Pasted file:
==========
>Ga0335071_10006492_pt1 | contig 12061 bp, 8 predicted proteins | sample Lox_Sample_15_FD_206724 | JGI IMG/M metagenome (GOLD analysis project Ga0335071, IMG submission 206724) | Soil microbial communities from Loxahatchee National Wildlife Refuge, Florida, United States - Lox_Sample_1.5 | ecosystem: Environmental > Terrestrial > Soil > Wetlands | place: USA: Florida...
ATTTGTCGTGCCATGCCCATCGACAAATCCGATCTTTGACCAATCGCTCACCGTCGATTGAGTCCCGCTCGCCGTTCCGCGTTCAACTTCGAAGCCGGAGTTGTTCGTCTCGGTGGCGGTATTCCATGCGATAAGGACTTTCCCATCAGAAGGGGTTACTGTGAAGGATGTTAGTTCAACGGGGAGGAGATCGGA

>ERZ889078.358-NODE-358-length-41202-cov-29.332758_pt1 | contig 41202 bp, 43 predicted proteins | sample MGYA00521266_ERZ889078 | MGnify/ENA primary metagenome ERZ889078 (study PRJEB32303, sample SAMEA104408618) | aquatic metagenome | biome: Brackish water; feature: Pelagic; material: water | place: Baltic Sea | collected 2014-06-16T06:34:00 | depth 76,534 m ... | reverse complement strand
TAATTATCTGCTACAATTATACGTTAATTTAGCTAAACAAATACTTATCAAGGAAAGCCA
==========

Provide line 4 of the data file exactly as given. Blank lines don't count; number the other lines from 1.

TAATTATCTGCTACAATTATACGTTAATTTAGCTAAACAAATACTTATCAAGGAAAGCCA